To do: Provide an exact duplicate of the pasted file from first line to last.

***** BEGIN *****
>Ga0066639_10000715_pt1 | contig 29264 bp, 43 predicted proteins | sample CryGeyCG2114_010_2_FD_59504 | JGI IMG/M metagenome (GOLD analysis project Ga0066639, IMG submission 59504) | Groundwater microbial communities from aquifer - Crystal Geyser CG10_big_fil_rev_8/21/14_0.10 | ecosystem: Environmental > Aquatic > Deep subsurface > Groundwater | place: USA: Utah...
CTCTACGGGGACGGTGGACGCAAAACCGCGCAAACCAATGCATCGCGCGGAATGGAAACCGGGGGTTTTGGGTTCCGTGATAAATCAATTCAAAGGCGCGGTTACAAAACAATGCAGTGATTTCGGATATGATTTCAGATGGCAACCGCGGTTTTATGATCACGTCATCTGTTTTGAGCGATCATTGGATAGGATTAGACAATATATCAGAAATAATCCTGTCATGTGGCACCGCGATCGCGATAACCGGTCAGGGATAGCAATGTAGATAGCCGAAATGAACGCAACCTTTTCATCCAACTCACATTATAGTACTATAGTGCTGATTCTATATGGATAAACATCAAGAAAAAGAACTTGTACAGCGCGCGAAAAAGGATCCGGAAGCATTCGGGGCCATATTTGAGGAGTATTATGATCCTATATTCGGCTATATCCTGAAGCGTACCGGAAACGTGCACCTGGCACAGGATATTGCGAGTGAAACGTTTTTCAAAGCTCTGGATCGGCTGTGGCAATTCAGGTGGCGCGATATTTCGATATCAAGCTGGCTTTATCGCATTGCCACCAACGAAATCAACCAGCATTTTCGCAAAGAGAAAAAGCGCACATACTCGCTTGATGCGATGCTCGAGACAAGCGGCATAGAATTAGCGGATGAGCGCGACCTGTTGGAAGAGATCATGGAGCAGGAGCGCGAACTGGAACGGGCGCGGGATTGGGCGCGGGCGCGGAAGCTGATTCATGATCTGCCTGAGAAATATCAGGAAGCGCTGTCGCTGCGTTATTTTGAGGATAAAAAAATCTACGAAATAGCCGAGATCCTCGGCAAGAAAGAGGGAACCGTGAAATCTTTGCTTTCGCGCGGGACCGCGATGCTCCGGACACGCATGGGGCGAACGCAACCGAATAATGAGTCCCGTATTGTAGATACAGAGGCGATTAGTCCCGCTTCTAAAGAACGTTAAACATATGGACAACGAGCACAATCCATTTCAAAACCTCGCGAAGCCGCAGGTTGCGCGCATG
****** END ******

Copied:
>Ga0066639_10000715_pt1 | contig 29264 bp, 43 predicted proteins | sample CryGeyCG2114_010_2_FD_59504 | JGI IMG/M metagenome (GOLD analysis project Ga0066639, IMG submission 59504) | Groundwater microbial communities from aquifer - Crystal Geyser CG10_big_fil_rev_8/21/14_0.10 | ecosystem: Environmental > Aquatic > Deep subsurface > Groundwater | place: USA: Utah...
CTCTACGGGGACGGTGGACGCAAAACCGCGCAAACCAATGCATCGCGCGGAATGGAAACCGGGGGTTTTGGGTTCCGTGATAAATCAATTCAAAGGCGCGGTTACAAAACAATGCAGTGATTTCGGATATGATTTCAGATGGCAACCGCGGTTTTATGATCACGTCATCTGTTTTGAGCGATCATTGGATAGGATTAGACAATATATCAGAAATAATCCTGTCATGTGGCACCGCGATCGCGATAACCGGTCAGGGATAGCAATGTAGATAGCCGAAATGAACGCAACCTTTTCATCCAACTCACATTATAGTACTATAGTGCTGATTCTATATGGATAAACATCAAGAAAAAGAACTTGTACAGCGCGCGAAAAAGGATCCGGAAGCATTCGGGGCCATATTTGAGGAGTATTATGATCCTATATTCGGCTATATCCTGAAGCGTACCGGAAACGTGCACCTGGCACAGGATATTGCGAGTGAAACGTTTTTCAAAGCTCTGGATCGGCTGTGGCAATTCAGGTGGCGCGATATTTCGATATCAAGCTGGCTTTATCGCATTGCCACCAACGAAATCAACCAGCATTTTCGCAAAGAGAAAAAGCGCACATACTCGCTTGATGCGATGCTCGAGACAAGCGGCATAGAATTAGCGGATGAGCGCGACCTGTTGGAAGAGATCATGGAGCAGGAGCGCGAACTGGAACGGGCGCGGGATTGGGCGCGGGCGCGGAAGCTGATTCATGATCTGCCTGAGAAATATCAGGAAGCGCTGTCGCTGCGTTATTTTGAGGATAAAAAAATCTACGAAATAGCCGAGATCCTCGGCAAGAAAGAGGGAACCGTGAAATCTTTGCTTTCGCGCGGGACCGCGATGCTCCGGACACGCATGGGGCGAACGCAACCGAATAATGAGTCCCGTATTGTAGATACAGAGGCGATTAGTCCCGCTTCTAAAGAACGTTAAACATATGGACAACGAGCACAATCCATTTCAAAACCTCGCGAAGCCGCAGGTTGCGCGCATG